3 Hacks for Having an Amazing TV Audition

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Over the years acting in Manhattan, I’ve learned a few hacks to help for a TV or Film audition. When we prepare for an audition, we imagine that who we’re auditioning for will be reading across from us slowly and clearly. So we prepare our audition and learn our lines at a comfortable pace, and imagine the casting director acting them out fully with us. But in reality, what happens is that you're most likely not going to get any acting from the other side. Zero. 

In fairness to them, that’s usually because they have so many actors and projects to get through, however, the tempo of the audition and the speed casting decides to read at can throw you off if it’s different than how you prepared. It can mess with you because you’re anticipating more space and more beats. This can also happen if the casting director is reading two or three characters at the same time with the same tone and speed as if they were reading the lines of one character. If you don’t prepare and ready yourself for such differences and they happen, you might begin to feel your nerves, go up on your lines, and your audition can go into the trash can.

Auditioning for TV is about getting through the audition confidently and efficiently so that the casting director will call you back in. It can feel like a magic trick at times, but it is a trick that every actor needs to learn how to do. We all need to find what method will help us be as relaxed and confident as we can in the audition. So finding different ways to prepare yourself can give you a leg up on your competition. Here are three helpful hacks you can try to make sure your audition goes smoothly.

Hack 1.

Right before the audition starts, when casting says “are you ready?” Say “No, can I please have a minute,” and then take three slow breaths in and exhales out before you begin. This will focus you, relax you, and more importantly bring oxygen into your bloodstream and brain.  

If you’re all amped up for an audition, your breathing will be shallow, which means there will be less oxygen going to the brain, and less oxygen will make you nervous. Watch what a professional athlete does before a big moment. You’ll see them breathe in and out. Also remember, breathing looks good and relaxes the casting director. When you breathe, they breathe. 

Hack 2.
This hack is the one I believe is the most important: Prepare all your dialogue as if you had one long monologue. By memorizing all of your dialogue as if it were one giant monologue, you learn all your lines incredibly well. This will give you confidence that you know your lines, but more importantly, it will guide you in the audition, so you know exactly where you are in the script.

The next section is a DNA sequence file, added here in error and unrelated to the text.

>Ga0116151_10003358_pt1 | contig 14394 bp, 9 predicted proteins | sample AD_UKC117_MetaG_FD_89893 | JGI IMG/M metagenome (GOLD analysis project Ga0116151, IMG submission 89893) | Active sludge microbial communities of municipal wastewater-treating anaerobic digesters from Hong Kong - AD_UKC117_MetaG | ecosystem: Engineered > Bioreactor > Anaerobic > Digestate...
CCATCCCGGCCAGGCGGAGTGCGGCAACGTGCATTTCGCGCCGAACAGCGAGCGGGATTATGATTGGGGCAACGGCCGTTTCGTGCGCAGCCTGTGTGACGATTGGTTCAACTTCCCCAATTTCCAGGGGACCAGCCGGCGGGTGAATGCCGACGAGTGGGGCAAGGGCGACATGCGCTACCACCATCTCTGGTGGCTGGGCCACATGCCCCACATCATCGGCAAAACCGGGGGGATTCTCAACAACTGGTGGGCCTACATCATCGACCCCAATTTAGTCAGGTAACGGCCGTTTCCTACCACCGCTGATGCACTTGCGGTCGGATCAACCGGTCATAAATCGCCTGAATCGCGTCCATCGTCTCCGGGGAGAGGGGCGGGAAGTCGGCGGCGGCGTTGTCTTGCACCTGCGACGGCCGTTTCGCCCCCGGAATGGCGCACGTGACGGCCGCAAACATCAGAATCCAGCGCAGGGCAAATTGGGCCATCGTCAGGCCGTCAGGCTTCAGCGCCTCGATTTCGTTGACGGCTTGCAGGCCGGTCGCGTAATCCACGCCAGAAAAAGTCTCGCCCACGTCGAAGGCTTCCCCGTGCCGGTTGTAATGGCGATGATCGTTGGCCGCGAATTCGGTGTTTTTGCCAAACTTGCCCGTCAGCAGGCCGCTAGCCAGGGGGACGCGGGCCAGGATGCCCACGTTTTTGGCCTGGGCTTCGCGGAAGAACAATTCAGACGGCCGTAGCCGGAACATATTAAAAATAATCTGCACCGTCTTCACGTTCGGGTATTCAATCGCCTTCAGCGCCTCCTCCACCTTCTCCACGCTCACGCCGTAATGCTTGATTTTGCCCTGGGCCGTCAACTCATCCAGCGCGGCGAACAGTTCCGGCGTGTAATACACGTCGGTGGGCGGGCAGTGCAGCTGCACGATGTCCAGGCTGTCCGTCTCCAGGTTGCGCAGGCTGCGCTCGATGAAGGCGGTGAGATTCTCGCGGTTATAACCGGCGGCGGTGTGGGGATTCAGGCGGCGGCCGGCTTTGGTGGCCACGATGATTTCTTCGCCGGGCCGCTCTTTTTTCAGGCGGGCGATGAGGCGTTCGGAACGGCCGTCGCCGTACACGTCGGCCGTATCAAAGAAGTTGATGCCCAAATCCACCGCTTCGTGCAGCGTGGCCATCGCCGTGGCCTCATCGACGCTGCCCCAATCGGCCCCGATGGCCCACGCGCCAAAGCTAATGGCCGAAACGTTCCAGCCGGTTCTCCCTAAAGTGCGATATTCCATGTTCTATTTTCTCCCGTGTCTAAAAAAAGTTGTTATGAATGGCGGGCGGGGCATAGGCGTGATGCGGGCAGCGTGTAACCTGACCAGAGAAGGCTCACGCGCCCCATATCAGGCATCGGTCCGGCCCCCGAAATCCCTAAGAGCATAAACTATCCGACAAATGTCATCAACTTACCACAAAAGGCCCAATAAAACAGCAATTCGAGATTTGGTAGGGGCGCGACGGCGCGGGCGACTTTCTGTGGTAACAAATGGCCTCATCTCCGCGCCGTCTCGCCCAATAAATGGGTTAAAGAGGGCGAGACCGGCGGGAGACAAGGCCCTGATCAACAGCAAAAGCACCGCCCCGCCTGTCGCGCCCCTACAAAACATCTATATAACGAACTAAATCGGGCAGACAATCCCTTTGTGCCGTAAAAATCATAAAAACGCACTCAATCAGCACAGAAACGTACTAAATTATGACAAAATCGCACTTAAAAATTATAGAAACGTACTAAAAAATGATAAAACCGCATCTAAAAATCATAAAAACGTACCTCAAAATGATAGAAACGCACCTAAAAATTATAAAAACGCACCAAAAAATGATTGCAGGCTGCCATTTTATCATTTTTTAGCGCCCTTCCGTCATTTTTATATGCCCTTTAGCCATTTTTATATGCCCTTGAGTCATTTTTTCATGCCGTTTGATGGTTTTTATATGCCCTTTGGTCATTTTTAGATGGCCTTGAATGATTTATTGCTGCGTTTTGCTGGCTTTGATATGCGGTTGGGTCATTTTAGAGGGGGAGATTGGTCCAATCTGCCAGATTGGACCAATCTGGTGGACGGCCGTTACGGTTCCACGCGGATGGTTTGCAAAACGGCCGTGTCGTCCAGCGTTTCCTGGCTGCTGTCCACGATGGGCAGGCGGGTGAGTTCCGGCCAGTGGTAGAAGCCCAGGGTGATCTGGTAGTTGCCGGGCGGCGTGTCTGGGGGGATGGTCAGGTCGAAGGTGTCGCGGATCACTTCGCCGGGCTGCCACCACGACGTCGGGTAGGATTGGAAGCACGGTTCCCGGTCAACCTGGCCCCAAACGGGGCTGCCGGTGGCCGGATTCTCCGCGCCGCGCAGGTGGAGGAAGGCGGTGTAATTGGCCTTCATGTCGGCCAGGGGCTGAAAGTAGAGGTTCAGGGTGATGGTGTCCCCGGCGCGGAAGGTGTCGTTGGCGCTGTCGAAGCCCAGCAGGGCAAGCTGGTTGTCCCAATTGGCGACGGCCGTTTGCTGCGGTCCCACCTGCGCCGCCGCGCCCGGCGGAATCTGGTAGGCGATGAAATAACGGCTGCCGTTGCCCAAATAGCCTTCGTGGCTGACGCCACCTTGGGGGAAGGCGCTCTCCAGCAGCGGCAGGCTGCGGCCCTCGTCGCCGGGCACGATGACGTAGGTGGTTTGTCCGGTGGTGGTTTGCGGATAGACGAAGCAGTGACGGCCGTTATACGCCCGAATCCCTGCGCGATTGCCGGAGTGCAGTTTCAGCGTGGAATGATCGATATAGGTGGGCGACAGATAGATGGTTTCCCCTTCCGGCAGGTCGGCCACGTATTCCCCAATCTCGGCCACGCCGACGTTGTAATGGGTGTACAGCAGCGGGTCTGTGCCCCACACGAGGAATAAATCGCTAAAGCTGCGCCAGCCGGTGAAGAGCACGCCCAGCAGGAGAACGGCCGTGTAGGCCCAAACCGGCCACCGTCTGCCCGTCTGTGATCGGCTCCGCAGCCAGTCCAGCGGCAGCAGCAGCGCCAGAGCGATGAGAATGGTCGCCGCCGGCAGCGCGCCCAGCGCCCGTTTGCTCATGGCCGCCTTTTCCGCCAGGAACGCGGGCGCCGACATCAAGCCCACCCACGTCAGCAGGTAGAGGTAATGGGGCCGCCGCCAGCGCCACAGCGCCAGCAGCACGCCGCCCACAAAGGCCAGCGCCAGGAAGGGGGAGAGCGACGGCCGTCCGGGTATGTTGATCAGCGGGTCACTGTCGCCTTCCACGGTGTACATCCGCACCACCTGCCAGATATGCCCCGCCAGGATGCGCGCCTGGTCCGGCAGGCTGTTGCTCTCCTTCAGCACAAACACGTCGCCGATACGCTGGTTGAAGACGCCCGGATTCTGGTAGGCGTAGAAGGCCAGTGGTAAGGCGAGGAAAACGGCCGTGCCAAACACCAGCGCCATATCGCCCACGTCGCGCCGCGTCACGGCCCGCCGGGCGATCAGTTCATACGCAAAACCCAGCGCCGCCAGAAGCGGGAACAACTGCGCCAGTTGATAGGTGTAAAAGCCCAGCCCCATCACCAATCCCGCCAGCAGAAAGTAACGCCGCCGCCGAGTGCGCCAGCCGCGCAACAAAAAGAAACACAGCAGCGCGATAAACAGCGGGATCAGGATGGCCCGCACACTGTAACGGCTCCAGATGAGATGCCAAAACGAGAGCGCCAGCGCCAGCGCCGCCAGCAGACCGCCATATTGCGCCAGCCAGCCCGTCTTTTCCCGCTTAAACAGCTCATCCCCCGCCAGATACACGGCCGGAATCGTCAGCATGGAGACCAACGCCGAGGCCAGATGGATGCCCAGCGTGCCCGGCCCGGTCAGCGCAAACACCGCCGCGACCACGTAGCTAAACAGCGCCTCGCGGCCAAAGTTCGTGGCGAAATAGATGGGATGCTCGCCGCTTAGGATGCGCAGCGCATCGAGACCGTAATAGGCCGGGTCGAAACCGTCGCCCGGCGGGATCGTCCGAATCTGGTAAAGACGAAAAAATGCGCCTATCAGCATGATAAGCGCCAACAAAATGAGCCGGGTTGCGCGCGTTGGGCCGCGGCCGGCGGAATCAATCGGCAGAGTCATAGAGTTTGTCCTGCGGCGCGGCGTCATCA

This is especially helpful when you have a lot of dialogue and the casting director is reading two or three characters potentially running all those lines together as if they were all coming from one character. When the pace is fast, and the stakes are higher, and you look down to see where you are, it’s incredibly easy to lose your lines.

Hack 3.
If you find you need to go again because you didn’t start smoothly or if the casting director is going so fast that you can’t keep up, take a breath and ask the casting director if you can do it again and to please slow down. Ask calmly and professionally. Remember, it is your audition, and you want to do everything you can to give them the audition they need to keep you on the tape to show the directors and producers. If they say no, don’t take it personally because it’s not about you. There’s something else going on in the office that has nothing to do with you. Do your best and say thank you for the audition. 

So, remember, before you start, take three breaths and when they say “are you ready,” ask if you can have a minute. Take three breaths in and out, and look at your lines and then say, “OK, I’m ready.” When you have a lot of dialogue, prepare by learning all of your lines well as if you were learning a monologue. And if you do get lost, politely and respectfully ask to go again.

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On set on The Affair

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